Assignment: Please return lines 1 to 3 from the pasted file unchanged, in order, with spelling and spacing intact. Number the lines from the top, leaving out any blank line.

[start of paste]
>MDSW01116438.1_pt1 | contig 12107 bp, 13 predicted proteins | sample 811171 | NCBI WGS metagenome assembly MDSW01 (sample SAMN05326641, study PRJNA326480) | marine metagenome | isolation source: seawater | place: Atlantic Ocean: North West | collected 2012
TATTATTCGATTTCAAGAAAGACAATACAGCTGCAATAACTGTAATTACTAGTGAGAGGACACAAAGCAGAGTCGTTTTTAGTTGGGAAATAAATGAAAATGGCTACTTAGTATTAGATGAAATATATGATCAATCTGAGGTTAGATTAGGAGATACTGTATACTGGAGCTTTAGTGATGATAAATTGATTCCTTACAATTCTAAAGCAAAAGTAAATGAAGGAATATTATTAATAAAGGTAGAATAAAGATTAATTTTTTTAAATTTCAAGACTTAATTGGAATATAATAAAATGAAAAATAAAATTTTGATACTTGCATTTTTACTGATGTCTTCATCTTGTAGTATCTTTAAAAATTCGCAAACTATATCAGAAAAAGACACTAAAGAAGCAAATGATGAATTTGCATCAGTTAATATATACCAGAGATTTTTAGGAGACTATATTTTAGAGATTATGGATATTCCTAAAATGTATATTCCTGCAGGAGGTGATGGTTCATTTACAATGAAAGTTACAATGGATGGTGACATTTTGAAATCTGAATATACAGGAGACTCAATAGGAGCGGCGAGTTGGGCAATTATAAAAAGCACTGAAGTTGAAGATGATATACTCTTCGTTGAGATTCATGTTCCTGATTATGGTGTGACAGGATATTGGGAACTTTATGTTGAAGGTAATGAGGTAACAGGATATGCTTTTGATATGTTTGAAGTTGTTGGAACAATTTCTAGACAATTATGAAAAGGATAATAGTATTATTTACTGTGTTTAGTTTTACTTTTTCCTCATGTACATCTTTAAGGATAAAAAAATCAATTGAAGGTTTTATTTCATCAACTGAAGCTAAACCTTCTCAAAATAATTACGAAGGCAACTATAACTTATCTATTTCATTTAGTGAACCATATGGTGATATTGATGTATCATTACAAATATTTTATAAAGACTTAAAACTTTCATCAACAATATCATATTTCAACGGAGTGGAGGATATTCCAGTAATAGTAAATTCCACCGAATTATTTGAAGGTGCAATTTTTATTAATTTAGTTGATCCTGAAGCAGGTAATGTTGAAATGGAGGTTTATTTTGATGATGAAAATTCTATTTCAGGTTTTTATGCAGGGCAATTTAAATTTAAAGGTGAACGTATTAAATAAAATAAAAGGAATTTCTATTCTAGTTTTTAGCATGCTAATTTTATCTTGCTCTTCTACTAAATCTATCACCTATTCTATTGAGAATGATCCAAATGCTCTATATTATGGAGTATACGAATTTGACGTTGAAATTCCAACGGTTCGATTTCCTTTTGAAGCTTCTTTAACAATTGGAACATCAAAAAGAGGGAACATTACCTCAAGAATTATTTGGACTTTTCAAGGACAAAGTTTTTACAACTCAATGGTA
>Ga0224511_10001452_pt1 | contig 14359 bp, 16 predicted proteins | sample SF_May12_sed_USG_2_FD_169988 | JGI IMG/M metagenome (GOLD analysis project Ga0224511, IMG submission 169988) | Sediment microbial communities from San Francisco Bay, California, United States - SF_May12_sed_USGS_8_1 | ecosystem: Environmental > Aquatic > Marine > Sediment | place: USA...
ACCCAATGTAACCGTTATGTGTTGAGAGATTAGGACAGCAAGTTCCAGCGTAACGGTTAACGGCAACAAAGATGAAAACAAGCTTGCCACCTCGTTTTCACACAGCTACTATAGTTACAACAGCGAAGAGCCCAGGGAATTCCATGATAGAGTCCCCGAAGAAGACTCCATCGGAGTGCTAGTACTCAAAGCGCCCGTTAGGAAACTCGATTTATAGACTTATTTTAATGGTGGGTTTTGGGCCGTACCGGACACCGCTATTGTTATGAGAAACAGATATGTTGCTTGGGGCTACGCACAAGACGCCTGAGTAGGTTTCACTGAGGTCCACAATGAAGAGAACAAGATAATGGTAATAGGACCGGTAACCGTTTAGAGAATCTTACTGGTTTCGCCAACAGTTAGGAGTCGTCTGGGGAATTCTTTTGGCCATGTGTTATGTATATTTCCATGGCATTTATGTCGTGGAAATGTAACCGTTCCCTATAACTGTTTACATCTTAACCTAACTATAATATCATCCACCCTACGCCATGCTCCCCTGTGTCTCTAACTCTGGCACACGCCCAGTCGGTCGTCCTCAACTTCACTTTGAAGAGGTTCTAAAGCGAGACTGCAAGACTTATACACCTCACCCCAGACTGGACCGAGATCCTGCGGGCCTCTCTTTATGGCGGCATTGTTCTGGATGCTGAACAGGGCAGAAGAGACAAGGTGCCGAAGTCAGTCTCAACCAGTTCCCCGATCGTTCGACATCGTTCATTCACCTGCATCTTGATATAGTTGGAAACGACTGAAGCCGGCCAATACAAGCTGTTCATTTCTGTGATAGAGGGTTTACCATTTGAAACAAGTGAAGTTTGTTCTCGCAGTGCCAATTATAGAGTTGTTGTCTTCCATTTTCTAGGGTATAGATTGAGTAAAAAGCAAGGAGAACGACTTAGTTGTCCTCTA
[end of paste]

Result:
>MDSW01116438.1_pt1 | contig 12107 bp, 13 predicted proteins | sample 811171 | NCBI WGS metagenome assembly MDSW01 (sample SAMN05326641, study PRJNA326480) | marine metagenome | isolation source: seawater | place: Atlantic Ocean: North West | collected 2012
TATTATTCGATTTCAAGAAAGACAATACAGCTGCAATAACTGTAATTACTAGTGAGAGGACACAAAGCAGAGTCGTTTTTAGTTGGGAAATAAATGAAAATGGCTACTTAGTATTAGATGAAATATATGATCAATCTGAGGTTAGATTAGGAGATACTGTATACTGGAGCTTTAGTGATGATAAATTGATTCCTTACAATTCTAAAGCAAAAGTAAATGAAGGAATATTATTAATAAAGGTAGAATAAAGATTAATTTTTTTAAATTTCAAGACTTAATTGGAATATAATAAAATGAAAAATAAAATTTTGATACTTGCATTTTTACTGATGTCTTCATCTTGTAGTATCTTTAAAAATTCGCAAACTATATCAGAAAAAGACACTAAAGAAGCAAATGATGAATTTGCATCAGTTAATATATACCAGAGATTTTTAGGAGACTATATTTTAGAGATTATGGATATTCCTAAAATGTATATTCCTGCAGGAGGTGATGGTTCATTTACAATGAAAGTTACAATGGATGGTGACATTTTGAAATCTGAATATACAGGAGACTCAATAGGAGCGGCGAGTTGGGCAATTATAAAAAGCACTGAAGTTGAAGATGATATACTCTTCGTTGAGATTCATGTTCCTGATTATGGTGTGACAGGATATTGGGAACTTTATGTTGAAGGTAATGAGGTAACAGGATATGCTTTTGATATGTTTGAAGTTGTTGGAACAATTTCTAGACAATTATGAAAAGGATAATAGTATTATTTACTGTGTTTAGTTTTACTTTTTCCTCATGTACATCTTTAAGGATAAAAAAATCAATTGAAGGTTTTATTTCATCAACTGAAGCTAAACCTTCTCAAAATAATTACGAAGGCAACTATAACTTATCTATTTCATTTAGTGAACCATATGGTGATATTGATGTATCATTACAAATATTTTATAAAGACTTAAAACTTTCATCAACAATATCATATTTCAACGGAGTGGAGGATATTCCAGTAATAGTAAATTCCACCGAATTATTTGAAGGTGCAATTTTTATTAATTTAGTTGATCCTGAAGCAGGTAATGTTGAAATGGAGGTTTATTTTGATGATGAAAATTCTATTTCAGGTTTTTATGCAGGGCAATTTAAATTTAAAGGTGAACGTATTAAATAAAATAAAAGGAATTTCTATTCTAGTTTTTAGCATGCTAATTTTATCTTGCTCTTCTACTAAATCTATCACCTATTCTATTGAGAATGATCCAAATGCTCTATATTATGGAGTATACGAATTTGACGTTGAAATTCCAACGGTTCGATTTCCTTTTGAAGCTTCTTTAACAATTGGAACATCAAAAAGAGGGAACATTACCTCAAGAATTATTTGGACTTTTCAAGGACAAAGTTTTTACAACTCAATGGTA
>Ga0224511_10001452_pt1 | contig 14359 bp, 16 predicted proteins | sample SF_May12_sed_USG_2_FD_169988 | JGI IMG/M metagenome (GOLD analysis project Ga0224511, IMG submission 169988) | Sediment microbial communities from San Francisco Bay, California, United States - SF_May12_sed_USGS_8_1 | ecosystem: Environmental > Aquatic > Marine > Sediment | place: USA...